What services do we offer?
Support from the PILS Project comes in several forms, as we tailor the help we provide to the specific needs of each of our members’ requests.
Our support services are available to PILS Project members free of charge.
Initial questions you might have...
We cannot provide legal advice or representation to individual applicants.
Becoming a member is a free, straightforward process for NGOs and solicitors working in Northern Ireland.
PILS members need to:
- Be non-party political and non-governmental
- Have an interest in and support for public interest litigation
- Support (and have experience of) working for the advancement of human rights and equality in Northern Ireland
*Human rights NGOs and solicitor firms who join PILS in this way do not become a ‘member’ of PILS for company law purposes.
At PILS, we assess each application for support on a case-by-case basis.
We also recognise that no two applications for support are ever the same! Our members’ needs might change over time. For example, what began as an initial request for a pro bono legal opinion could turn into a public interest case, requiring financial support.
Once we receive an application for support, we assess it using our organisation’s founding aim (advancing human rights and equality through litigation in the public interest) as a guide.
Generally speaking, in order for PILS to be able to provide support, applications from our members should show that:
- the issue has a broad public interest (will have a positive impact on the lives of vulnerable or disadvantaged groups in NI);
- the issue involved is related to human rights or equality; and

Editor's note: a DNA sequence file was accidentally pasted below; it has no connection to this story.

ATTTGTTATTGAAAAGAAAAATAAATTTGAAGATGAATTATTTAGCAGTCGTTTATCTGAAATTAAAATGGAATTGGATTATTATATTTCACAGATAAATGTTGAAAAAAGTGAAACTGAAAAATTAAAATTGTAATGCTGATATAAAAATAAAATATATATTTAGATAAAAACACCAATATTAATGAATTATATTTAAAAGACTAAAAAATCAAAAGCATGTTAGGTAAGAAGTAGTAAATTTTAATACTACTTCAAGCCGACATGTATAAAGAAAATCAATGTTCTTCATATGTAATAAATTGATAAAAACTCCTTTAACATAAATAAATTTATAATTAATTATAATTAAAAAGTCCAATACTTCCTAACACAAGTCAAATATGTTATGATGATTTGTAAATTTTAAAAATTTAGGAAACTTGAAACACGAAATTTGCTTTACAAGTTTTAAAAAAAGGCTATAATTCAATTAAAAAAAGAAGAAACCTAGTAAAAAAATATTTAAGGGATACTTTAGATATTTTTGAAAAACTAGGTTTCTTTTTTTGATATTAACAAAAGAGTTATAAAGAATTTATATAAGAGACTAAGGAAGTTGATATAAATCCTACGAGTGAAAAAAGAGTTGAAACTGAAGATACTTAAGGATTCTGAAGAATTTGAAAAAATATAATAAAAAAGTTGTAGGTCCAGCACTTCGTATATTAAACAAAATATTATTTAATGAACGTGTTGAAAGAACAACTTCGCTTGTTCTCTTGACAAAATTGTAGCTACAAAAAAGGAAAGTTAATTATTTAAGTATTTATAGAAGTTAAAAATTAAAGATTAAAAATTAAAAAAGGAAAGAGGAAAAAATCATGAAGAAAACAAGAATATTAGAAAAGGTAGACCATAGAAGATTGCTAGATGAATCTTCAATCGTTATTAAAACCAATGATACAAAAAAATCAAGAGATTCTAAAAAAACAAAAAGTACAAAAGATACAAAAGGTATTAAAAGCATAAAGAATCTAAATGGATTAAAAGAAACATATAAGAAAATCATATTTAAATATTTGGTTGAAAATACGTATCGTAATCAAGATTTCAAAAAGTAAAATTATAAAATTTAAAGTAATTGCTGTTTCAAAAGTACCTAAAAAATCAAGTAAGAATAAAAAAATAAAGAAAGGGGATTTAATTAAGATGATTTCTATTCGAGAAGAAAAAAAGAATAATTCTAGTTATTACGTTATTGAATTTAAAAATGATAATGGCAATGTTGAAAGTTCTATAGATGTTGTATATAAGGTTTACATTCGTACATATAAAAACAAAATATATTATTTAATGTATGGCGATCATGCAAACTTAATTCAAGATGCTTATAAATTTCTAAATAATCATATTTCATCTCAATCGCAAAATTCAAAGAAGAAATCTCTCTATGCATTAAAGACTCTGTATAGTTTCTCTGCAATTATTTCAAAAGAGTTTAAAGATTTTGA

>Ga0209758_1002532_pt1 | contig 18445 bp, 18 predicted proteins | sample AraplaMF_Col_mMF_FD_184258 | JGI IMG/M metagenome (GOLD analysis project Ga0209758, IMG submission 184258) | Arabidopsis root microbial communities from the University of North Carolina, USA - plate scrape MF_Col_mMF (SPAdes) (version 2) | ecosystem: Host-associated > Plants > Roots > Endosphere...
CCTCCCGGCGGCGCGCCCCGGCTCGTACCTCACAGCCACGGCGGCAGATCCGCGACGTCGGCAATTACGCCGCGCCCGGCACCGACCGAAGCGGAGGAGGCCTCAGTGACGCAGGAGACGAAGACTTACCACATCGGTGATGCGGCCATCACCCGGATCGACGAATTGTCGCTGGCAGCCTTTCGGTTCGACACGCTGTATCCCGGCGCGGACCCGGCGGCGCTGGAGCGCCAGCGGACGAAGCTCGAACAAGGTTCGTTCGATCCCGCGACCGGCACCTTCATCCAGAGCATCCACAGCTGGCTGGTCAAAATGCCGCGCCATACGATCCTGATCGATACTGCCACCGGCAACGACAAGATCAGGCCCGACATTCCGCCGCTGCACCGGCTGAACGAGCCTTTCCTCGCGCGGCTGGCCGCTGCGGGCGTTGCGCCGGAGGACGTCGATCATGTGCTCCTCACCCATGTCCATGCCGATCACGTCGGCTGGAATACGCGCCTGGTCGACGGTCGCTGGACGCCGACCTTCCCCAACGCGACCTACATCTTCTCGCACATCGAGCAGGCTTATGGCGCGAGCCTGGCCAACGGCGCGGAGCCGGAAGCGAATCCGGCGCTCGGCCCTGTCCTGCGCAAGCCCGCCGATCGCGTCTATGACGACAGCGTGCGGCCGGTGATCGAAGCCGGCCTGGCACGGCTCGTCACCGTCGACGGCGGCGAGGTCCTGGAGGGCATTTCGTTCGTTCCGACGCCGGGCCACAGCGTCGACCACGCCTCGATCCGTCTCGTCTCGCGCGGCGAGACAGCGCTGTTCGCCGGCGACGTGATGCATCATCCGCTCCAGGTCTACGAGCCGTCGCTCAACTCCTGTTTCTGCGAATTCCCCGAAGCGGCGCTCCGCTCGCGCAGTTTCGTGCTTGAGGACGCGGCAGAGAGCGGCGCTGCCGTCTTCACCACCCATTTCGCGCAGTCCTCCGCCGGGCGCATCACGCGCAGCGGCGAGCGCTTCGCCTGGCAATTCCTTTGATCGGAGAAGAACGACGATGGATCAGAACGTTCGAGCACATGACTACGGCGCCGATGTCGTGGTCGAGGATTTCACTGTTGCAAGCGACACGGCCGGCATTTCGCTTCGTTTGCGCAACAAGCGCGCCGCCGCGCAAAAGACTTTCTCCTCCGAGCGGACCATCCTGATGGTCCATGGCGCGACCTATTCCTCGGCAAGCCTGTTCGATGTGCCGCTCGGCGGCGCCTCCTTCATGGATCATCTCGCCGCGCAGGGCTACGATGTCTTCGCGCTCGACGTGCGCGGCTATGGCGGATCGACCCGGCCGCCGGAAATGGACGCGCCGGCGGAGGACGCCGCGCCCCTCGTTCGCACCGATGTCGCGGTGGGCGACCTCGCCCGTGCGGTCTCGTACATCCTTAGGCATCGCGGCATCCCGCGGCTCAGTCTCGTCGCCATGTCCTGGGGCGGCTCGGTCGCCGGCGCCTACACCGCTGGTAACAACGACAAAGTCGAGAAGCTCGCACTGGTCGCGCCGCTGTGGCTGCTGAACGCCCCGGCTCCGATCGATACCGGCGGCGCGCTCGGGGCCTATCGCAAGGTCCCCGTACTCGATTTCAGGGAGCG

- solving the issue will have positive effects for many people (will have an impact beyond one individual situation)
If support is granted, PILS will clearly explain what support is being offered. Our team will also discuss the remit of our services and the potential next steps your organisation could take.
This ‘staged approach’ to support allows our members to take fully informed decisions every step of the way.
PILS can have an initial conversation over the phone or via email to help our members establish if there are any legal issues. The PILS staff can help you figure out what your options are.
The PILS Project’s Director is also a solicitor with a practicing certificate. They can provide legal advice to steer you in the right direction. If your query relates to human rights and equality issues that could affect a broad group of people, then PILS can talk to you about the possible next steps.
The next steps could include pre-litigation options, such as connecting the PILS member who made the request with additional legal professionals, or suggesting alternatives to court, such as seeking redress via an ombudsman.
For example, after PILS received a legal query from a group of parents in relation to the proposed closure of a school in Fermanagh, we organised a roundtable on the issue.
If one of our NGO members has a human rights or equality concern that is a clear public interest issue and they have a strong case, then they can ask the PILS Project to act as their solicitor in a legal challenge.
The PILS Project’s Solicitor can act on our member’s behalf, helping them through the legal journey. They will offer legal advice and instruct a barrister in any court case. They can also organise meetings or case conferences with the member organisation.